Vision is considered by many to be their most valued sense, and the loss of other senses such as smell is considered less disabling and to have less of a psychological impact, as they often require a less overwhelming alteration of one’s life plan. From the onset of decline in visual function, a period of psychological turbulence commences as individuals begin to realign their lives around harnessing the prized sight that remains.
A psychological perspective on vision loss
The Mehrabian 7-38-55 rule underpins the complexity of communication and suggests that words provide only 7% of communication cues between individuals, intonation provides 38% and body language provides 55%.8 Therefore, an individual who has lost their sight has lost over half of their cues in interpreting conversation and social situations. Adams and Pearlman postulate there are three possible responses to sight loss: acceptance, denial or depression, with acceptance of vision loss specifically linked to better adjustment.9 10 Our patient felt the acceptance he illustrated of gradual deterioration in his vision improved his quality of life.
A number of risk factors, including poor social support and living arrangements, poor general health and higher levels of neuroticism, have been identified as potential predictors of depression following vision loss.11–13 Dependence and enforced change in lifestyle and ambitions are potential fuels for low mood states. It is often assumed that most challenges will arise from loss of function secondary to loss of sight; however, an equally significant barrier may be that of the thinking patterns, mental barriers and change in identity created by the impairment.1 It is unsurprising therefore that social isolation and low mood is a common sequel of vision loss. Low mood may be further compounded by (literal or perceived), inaccessibility to support and resources for managing depression resulting from vision loss. 14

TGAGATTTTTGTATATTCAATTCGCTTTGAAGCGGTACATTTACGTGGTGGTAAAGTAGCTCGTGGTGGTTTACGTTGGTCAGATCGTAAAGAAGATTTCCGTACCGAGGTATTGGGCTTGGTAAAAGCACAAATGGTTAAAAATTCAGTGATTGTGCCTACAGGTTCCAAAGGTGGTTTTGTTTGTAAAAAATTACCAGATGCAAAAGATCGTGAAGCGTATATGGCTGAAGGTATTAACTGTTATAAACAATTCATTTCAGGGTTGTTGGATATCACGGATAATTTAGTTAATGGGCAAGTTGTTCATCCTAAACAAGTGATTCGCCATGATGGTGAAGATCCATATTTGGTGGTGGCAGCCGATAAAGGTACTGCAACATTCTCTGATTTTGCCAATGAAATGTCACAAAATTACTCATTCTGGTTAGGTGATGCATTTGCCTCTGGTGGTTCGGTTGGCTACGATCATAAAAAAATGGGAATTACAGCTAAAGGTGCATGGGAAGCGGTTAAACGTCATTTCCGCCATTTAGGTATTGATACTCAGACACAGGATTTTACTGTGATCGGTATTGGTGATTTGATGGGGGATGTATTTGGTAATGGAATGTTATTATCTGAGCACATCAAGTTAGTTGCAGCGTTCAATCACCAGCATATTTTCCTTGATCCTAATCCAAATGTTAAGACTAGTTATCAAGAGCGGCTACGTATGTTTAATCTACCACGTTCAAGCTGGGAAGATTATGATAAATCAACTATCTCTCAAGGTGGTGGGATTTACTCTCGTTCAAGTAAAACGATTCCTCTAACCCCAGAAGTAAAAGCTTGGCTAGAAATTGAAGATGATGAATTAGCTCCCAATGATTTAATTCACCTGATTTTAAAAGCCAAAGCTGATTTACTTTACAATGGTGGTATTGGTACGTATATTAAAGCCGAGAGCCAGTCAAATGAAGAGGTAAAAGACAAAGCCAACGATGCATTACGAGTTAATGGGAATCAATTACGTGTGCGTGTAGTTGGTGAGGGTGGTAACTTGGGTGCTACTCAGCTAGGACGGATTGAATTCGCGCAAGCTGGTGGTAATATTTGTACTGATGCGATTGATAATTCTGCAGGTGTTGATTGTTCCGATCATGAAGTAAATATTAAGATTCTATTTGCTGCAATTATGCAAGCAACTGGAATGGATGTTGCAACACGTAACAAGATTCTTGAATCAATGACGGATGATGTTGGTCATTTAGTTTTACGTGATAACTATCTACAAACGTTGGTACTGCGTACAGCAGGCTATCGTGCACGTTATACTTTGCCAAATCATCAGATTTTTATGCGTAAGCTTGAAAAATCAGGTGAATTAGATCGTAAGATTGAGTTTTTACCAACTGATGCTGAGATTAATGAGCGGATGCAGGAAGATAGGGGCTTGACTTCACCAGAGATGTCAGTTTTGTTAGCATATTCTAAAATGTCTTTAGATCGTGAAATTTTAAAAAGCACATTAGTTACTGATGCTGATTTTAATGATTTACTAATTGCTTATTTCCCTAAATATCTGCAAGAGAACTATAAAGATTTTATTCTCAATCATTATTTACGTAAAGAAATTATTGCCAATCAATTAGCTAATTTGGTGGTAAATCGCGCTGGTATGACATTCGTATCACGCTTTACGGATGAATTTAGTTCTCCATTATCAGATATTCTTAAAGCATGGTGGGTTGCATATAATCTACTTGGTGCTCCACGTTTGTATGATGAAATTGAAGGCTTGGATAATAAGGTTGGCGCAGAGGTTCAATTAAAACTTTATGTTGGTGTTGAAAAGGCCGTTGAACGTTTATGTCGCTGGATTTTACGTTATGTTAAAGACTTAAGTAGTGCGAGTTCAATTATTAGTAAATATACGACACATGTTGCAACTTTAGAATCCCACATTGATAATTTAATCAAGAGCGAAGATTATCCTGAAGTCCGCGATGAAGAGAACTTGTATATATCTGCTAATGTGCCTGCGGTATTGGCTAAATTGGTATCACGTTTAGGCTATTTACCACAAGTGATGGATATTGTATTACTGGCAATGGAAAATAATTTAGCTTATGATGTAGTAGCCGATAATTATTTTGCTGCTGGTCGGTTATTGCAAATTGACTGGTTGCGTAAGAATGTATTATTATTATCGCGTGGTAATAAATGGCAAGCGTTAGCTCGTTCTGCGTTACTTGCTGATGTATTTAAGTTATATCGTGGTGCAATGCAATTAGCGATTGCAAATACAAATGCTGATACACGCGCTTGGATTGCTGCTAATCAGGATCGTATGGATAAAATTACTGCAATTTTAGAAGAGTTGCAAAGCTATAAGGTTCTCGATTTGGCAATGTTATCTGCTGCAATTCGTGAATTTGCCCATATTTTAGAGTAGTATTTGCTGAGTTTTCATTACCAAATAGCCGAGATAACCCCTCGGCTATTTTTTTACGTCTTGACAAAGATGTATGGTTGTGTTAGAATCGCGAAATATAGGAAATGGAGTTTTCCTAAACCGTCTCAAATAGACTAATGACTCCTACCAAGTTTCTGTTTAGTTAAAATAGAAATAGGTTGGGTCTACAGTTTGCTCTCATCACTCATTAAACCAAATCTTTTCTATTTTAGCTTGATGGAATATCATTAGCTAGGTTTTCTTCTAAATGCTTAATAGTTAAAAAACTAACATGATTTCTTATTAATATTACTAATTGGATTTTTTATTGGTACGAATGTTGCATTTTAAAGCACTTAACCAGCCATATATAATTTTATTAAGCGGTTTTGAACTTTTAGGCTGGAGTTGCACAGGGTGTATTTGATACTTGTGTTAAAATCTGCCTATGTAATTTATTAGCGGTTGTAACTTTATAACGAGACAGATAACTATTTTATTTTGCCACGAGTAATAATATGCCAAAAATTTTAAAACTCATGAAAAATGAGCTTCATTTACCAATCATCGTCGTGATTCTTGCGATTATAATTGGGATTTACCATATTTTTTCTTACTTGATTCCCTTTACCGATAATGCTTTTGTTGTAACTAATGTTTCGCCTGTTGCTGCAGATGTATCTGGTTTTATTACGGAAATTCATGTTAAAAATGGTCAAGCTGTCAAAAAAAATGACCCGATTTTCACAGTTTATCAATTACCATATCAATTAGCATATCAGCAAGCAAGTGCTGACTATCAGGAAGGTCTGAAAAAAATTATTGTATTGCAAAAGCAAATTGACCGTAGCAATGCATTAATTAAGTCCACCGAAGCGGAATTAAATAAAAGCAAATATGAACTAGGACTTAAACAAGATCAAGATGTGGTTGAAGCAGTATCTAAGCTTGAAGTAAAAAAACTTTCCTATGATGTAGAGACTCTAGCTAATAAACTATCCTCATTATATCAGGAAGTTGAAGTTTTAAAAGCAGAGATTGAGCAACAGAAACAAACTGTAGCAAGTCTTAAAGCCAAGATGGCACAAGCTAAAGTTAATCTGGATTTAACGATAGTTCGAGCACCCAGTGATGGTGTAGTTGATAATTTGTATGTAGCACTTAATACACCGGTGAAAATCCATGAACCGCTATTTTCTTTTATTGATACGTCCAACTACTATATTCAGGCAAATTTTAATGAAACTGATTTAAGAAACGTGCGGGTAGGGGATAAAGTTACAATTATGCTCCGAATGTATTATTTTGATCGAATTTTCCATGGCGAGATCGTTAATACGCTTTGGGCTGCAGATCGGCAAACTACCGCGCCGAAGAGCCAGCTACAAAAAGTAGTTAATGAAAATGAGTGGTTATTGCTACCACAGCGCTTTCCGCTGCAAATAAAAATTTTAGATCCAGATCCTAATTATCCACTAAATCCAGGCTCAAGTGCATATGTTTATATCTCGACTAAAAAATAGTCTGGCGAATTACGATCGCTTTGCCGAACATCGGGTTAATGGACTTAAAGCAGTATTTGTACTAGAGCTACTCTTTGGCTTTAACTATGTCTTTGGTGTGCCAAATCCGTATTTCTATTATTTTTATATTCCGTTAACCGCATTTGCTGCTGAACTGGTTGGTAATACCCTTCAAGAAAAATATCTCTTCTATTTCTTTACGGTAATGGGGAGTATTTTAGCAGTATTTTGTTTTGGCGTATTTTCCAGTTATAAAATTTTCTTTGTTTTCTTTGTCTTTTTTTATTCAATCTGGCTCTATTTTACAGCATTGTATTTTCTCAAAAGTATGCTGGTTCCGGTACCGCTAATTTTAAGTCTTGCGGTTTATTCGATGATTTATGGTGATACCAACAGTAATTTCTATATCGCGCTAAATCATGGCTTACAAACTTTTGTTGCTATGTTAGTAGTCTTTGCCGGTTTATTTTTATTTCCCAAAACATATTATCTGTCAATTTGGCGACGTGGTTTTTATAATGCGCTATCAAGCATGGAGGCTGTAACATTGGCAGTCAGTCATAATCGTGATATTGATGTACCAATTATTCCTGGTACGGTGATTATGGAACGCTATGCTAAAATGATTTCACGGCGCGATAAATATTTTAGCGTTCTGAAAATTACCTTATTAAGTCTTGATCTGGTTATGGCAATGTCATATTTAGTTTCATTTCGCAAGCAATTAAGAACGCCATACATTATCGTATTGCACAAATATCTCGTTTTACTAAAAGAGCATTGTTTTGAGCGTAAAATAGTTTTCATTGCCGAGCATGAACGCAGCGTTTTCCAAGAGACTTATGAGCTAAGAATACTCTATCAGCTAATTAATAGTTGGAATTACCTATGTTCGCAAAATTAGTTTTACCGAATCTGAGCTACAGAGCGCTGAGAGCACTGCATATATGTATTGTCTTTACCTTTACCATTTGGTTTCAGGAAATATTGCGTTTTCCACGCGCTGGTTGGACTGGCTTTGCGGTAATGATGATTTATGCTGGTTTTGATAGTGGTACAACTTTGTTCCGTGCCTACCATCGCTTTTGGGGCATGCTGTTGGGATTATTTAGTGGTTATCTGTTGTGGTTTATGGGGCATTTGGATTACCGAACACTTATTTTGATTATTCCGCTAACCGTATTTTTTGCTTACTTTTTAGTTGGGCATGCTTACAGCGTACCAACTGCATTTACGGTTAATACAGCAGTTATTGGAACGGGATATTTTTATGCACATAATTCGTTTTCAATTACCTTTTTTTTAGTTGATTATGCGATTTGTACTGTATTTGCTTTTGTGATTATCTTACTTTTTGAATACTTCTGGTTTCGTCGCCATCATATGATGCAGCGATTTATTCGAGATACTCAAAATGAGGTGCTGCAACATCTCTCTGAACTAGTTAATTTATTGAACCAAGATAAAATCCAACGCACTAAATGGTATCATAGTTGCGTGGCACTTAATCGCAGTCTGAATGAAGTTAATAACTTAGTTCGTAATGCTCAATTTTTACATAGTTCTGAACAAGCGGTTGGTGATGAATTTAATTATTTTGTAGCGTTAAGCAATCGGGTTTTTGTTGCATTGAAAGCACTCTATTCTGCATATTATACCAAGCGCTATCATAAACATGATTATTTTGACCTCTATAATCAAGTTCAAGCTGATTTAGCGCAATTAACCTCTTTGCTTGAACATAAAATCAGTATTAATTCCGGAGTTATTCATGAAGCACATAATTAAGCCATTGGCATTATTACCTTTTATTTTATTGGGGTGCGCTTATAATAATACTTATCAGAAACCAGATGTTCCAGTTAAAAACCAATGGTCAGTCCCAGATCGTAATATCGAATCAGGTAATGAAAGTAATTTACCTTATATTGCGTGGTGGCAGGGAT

Despite the significant difficulties facing those afflicted by visual loss, healthcare professionals are in a position to ease this transition through appropriate counselling, clear communication and recognition of depression by active listening processes.
Psychological perspective on vision restoration
The psychological and emotional trauma associated with visual loss is well documented, and visually impaired people often lose confidence and independence, coming to rely on family members and other agencies like social care workers. The problems associated with regaining vision, however, are less well recognised. The restoration of sight may increase opportunities yet confer new responsibilities, and societal obligations and requirements may change significantly.